What could be more dramatic to the everyman, so full of apathy and the constancy of tedium and of suffering, then the goddamned Batman? Batman is as dramatic as it gets. Incorruptible, everlasting. Indestructible. {Both in the fiction and out of it. Batman stories will likely never, ever end.} He is one man, carried by self-discipline and an iron will, taking on the corrupting shadows of an entire city. Such a decision to forge this persona, made with efficacy from a truly competent person {Bruce Wayne whips ass}, carries with it the possibility to change the paradigm within a community. The everyman rises up to champion the Batman. And those he hunts, the enterprises he crusades against, fear for their ventures and the continuance of their creature comforts with him now stalking their steps. The everyman changes because he bears witness to the indestructibility of justice. The criminal changes because he wishes to survive the swing of the coming hammer of justice. The everyman improves themselves out of an appreciation, out of admiration, out of allegiance to the Batman’s cause. The criminal improves themselves to try their hand at taking out the Batman, to prove out the fallibility of society and its injustice, and to bask in the glory of their ultimate rival’s blood. Or more fortuitously, the criminal changes by casting away the crimes.

Either way, the Batman’s actions cultivate change. These changes are along the lines that Bruce sets out to achieve.

And despite all his devotion, Bruce is mortal. One goon with a gun always poses a threat. A broken bone can lay the Bat low. Bruce is not indestructible. So these changes within the community do matter. As we see in The Dark Knight trilogy, in order for the symbol of Batman to be everlasting, the mantle must eventually be passed on. Bruce’s devotion might be immortal, but his body isn’t. Such a transition requires one equal to the task. And alas, this passage of personnel is no easy task. The Batman, and his legend, must itself change in order to continue its good work against the shadows of Gotham.

~

Meditating on Batman makes one consider how they might cultivate their own actions borne of a dramatic character. In a meta-sense, Bruce Wayne isn’t only providing a paragon of justice to the citizenry of Gotham. To the reader or watcher of Batman fiction, he provides a different sort of dramatic example — of self-determination, self-discipline, self-understanding. What can you not currently see yourself as, but you are entirely capable of becoming? How might you make something of yourself? Why might you make the grand effort to transcend your self? There’s only one way to find out the truth of such matters. {Answer: Do it.}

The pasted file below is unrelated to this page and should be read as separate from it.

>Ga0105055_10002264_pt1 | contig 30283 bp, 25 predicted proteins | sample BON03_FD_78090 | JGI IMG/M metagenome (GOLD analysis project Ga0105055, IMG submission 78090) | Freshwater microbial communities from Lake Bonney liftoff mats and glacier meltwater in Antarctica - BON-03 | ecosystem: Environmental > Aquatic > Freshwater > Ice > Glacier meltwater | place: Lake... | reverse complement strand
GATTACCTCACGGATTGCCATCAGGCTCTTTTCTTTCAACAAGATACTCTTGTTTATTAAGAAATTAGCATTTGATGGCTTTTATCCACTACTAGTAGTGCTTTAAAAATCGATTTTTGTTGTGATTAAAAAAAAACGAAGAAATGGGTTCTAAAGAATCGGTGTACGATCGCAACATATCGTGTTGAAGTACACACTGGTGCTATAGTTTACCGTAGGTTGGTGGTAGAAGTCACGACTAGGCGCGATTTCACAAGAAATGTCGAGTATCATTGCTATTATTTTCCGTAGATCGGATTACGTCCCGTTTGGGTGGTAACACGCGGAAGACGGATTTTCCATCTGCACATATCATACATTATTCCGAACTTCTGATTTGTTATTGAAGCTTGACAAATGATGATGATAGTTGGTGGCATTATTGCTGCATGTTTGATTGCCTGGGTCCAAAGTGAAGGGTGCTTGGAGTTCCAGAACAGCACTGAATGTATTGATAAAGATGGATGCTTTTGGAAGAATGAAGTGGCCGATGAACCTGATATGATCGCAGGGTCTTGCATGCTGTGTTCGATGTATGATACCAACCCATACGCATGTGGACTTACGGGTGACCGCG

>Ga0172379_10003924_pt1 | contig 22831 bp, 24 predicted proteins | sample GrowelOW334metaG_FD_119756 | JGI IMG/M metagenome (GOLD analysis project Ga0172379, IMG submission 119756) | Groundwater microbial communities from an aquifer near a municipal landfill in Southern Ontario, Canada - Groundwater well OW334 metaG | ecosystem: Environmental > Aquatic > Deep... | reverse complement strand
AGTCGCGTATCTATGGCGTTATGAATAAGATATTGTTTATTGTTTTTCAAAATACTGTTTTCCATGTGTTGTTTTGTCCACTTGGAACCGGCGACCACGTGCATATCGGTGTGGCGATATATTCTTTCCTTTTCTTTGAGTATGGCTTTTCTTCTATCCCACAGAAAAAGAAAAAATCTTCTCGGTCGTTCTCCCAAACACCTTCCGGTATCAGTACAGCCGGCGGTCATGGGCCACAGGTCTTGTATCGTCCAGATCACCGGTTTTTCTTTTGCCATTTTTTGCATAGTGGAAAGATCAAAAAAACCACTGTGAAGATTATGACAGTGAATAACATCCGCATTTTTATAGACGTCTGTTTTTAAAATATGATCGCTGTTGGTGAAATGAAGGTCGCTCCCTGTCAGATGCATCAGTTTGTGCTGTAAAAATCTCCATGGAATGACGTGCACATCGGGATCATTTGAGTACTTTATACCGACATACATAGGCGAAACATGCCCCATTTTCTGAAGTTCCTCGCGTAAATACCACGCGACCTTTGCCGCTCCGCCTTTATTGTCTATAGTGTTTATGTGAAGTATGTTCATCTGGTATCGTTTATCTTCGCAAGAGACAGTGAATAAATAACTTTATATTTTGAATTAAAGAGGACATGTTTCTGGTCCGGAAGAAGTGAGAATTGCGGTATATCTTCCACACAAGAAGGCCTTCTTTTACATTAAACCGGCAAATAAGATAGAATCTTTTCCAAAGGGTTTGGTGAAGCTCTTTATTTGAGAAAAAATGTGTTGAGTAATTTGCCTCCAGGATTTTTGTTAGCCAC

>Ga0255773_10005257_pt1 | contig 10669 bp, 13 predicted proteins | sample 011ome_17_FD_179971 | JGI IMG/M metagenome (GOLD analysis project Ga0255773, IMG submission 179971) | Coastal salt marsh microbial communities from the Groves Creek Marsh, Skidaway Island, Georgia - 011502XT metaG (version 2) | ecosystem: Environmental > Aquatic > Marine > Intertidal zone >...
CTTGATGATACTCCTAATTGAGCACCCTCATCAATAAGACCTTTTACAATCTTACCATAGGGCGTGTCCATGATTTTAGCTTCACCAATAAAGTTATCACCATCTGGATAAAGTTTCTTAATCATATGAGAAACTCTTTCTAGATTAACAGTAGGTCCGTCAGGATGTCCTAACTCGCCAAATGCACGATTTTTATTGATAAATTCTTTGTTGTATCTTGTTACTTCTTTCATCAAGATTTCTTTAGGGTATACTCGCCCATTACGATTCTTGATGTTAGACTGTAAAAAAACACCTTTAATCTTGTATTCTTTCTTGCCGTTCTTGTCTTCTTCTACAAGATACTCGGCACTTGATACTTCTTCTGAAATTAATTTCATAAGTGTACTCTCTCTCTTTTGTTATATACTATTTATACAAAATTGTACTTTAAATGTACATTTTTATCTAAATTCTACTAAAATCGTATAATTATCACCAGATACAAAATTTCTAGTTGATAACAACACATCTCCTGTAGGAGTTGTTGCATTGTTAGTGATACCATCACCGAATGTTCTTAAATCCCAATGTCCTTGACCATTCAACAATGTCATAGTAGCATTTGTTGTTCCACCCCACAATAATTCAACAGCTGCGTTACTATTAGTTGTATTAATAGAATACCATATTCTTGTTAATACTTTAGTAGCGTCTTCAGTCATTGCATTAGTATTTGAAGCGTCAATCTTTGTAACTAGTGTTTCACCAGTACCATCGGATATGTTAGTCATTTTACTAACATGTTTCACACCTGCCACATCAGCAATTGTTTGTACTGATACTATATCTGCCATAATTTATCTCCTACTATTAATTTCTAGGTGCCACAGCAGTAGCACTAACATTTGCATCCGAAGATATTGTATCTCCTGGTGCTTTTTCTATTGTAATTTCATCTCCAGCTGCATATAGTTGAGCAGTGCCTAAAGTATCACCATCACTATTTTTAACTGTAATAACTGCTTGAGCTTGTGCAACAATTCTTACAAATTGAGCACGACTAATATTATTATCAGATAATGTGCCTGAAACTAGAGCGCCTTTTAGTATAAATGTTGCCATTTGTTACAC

Batman sets an exemplar for such transformations. Batman shows what one may become given the singular devotion to an ideal. We carry a capacity for grand feats, despite being human, being mortal. All it takes is zeal — and an ideal we can be passionate about. Our physical, emotional, and spiritual powers deliver to us practically limitless energy to cast forth unto our environments and into our companions. It’s up to us to direct these energies towards our passionate ends. If we do, we might just deign to become the Batman of our own singular denouement, with a mission to change those around us and shake them out of their apathy.

In a deeper meta-sense, in consideration of my own writing, here and all elsewhere, I tend to write dramatically. This is both conscious and unconscious. Often my writing can be verbose, lofty, idealistic and even exaggerative and embellishing, depending on your perspective. I think of it as aspirational {even ravishing}. There’s a point to this. I am trying to write my own aspirations into existence within these pages. I am attempting to concretely organize my ideals into forceful cogency via the best, most aptly dramatic language available to me. I cannot think of a better way to thrust someone {me} out of apathy than with words and ideas that are endeavoring to be transcendent, to form something beyond expectation, to inspire the reader and writer alike towards something grander than the sole self.

In my writing, and everywhere else within my life, I am ever seeking change. I aim to move myself and others with meaning in words and actions. This is the ‘dramatic example’ I am setting out to establish.

What about you? ~